When Henry Tudor was crowned King Henry VII it was of great benefit to the Morgans of Tredegar. Sir John received reward for his early support almost immediately. On 7 November 1485 he was appointed by the new king 'steward and receiver of Ebboth for life', granted the office of Sheriff of Wentloog and Newport, and was made Steward of the Machen Commote.
His elevation to officer of the Tudor crown placed Sir John Morgan's influence and power at a new height. To better reflect this newly found status it is likely that, sometime after the Battle of Bosworth Field (perhaps c1490), he commissioned the building of a new house at Tredegar. A wing of Sir John's stone manor house still exists. It is now the oldest part of the present day Tredegar House.
In retrospect, making Sir John 'steward and receiver of Ebboth for life' was not the wisest move made by the incoming Tudor dynasty. Certain taxes that were meant to flow through Sir John to the crown only got as far as Tredegar House. There was a distinct lack of flowing. It would appear that 'The Fat Knight's' purse grew fatter at the expense of the crown treasury, and "on 14 May 1491 he was reprimanded accordingly" (Griffiths, 1972)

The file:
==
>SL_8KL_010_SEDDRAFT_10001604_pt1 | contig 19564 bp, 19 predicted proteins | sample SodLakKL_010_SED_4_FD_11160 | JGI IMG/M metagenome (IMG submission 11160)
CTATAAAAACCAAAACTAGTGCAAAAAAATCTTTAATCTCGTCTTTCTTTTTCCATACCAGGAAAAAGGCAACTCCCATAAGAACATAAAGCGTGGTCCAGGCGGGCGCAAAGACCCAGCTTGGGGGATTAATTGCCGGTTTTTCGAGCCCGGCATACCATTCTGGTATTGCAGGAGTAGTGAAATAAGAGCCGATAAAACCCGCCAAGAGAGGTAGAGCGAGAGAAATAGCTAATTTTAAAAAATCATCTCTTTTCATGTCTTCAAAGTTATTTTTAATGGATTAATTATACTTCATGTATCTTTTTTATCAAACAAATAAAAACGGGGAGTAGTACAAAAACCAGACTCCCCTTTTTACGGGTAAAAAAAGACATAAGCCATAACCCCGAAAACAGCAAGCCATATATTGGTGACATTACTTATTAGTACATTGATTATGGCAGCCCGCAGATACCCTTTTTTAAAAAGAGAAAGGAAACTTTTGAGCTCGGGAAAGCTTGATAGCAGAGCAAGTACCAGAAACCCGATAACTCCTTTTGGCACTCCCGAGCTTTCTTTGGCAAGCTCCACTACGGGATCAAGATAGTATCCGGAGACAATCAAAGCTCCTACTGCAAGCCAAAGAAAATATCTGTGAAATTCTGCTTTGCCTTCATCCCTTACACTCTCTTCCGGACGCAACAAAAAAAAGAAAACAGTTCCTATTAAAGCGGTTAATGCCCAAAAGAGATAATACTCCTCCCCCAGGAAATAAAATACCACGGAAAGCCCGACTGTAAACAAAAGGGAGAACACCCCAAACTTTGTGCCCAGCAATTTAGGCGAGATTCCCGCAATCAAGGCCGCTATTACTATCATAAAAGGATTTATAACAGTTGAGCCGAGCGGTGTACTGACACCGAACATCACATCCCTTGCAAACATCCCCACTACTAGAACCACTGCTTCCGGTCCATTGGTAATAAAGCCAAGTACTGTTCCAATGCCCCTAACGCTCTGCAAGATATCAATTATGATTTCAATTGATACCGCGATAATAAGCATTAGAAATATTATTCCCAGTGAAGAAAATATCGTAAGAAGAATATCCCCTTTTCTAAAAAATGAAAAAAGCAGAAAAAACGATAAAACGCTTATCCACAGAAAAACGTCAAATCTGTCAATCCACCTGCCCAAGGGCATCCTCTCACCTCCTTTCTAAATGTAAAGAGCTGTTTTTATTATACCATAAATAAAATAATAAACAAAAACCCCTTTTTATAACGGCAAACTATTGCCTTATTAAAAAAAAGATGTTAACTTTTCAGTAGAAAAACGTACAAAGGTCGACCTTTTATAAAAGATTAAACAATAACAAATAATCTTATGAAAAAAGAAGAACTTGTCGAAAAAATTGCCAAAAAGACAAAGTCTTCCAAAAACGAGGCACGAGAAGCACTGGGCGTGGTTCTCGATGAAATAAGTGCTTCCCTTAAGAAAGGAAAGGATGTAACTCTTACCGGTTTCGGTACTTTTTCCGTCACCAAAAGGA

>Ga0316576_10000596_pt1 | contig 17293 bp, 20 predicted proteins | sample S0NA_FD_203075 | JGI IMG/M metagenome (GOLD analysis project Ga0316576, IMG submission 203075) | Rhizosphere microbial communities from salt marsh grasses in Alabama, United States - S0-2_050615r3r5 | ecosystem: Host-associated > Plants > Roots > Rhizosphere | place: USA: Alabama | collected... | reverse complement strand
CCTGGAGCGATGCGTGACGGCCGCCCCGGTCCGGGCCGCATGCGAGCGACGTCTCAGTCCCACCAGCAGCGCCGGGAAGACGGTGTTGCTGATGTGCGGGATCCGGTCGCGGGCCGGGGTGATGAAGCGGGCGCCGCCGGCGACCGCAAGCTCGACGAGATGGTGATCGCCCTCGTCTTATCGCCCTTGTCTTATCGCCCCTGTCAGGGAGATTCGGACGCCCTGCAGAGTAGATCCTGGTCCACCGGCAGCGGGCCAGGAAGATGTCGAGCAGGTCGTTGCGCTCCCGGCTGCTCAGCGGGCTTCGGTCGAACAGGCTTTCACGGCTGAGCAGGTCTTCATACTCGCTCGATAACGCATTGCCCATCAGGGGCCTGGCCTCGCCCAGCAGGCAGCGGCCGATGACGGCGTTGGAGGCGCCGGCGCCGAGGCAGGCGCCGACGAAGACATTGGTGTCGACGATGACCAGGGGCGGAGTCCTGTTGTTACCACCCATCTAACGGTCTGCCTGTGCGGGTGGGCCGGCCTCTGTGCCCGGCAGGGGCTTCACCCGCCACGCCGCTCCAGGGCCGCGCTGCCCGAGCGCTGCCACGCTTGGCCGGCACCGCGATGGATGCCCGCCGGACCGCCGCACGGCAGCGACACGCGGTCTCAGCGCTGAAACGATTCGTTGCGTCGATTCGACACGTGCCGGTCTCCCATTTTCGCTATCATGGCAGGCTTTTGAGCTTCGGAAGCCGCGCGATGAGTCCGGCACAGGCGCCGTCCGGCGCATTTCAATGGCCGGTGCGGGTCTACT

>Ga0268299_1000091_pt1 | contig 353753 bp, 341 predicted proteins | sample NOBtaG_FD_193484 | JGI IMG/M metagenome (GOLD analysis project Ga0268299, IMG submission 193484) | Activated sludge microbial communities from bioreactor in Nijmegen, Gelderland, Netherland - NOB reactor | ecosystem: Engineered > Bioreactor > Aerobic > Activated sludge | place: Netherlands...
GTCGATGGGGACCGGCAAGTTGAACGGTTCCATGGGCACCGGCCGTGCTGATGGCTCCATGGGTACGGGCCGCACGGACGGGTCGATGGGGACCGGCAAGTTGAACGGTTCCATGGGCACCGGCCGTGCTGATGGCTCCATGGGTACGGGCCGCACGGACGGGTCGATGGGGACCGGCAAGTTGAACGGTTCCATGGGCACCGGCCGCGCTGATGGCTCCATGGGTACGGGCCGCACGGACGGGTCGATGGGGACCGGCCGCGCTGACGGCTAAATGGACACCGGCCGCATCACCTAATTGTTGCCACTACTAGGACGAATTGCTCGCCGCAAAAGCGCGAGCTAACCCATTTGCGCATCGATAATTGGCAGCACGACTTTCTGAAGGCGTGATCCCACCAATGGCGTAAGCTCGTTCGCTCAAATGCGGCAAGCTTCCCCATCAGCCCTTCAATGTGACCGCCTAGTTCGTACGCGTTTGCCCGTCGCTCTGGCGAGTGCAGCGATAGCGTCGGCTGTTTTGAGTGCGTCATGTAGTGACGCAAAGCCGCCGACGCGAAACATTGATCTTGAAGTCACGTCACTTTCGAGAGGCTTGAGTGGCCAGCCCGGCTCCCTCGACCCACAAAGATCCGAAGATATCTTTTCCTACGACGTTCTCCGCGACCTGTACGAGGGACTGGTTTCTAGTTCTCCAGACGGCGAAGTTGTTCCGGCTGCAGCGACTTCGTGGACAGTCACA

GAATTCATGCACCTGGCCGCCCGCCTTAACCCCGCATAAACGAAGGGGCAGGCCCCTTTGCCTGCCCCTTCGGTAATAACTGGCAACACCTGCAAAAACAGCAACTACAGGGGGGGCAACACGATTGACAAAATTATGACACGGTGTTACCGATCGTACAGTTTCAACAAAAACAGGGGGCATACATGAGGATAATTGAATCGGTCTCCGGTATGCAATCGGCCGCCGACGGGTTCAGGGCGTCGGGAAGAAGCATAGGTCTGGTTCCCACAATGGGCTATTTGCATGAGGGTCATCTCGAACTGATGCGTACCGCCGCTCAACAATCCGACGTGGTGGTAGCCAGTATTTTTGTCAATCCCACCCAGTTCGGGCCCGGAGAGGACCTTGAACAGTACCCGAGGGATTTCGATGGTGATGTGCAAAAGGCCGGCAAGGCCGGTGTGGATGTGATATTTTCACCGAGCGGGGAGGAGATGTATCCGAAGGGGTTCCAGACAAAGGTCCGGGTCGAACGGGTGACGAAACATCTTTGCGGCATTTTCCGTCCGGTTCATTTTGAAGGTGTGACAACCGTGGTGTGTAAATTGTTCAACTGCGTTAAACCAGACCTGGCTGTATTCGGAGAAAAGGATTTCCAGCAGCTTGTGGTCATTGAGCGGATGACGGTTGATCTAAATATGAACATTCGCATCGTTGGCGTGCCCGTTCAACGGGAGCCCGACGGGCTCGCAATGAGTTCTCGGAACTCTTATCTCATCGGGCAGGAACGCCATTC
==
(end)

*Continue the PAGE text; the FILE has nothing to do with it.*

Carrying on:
Walking around the much remodelled remains of Sir John Morgan's house at Tredegar today, it is tempting to picture a Falstaffian figure, being praised to the Heavens by his adoring bards (much as Dafydd ap Gwilym did for Ifor Hael), enjoying his new status, and all the while hoping that the crown would not catch up with his latest scheme to enrich himself at their expense. But, if we take c1490 as the date of the building of his new stone manor house, it is unlikely that Sir John enjoyed living there for very long.
His will is dated 26 October 1491 and it is likely that he died soon after that, possibly in the following year. He was buried at St Woollos. His alabaster tomb was, according to Octavius Morgan, desecrated by Parliamentarian troops during the Civil War; only fragments of his effigy survive, but, even after centuries of damage by time and fate, the image is still recognisably Sir John Morgan of Tredegar; it shows a figure wearing the Lancastrian collar, with an unmistakable little paunch underneath his armour.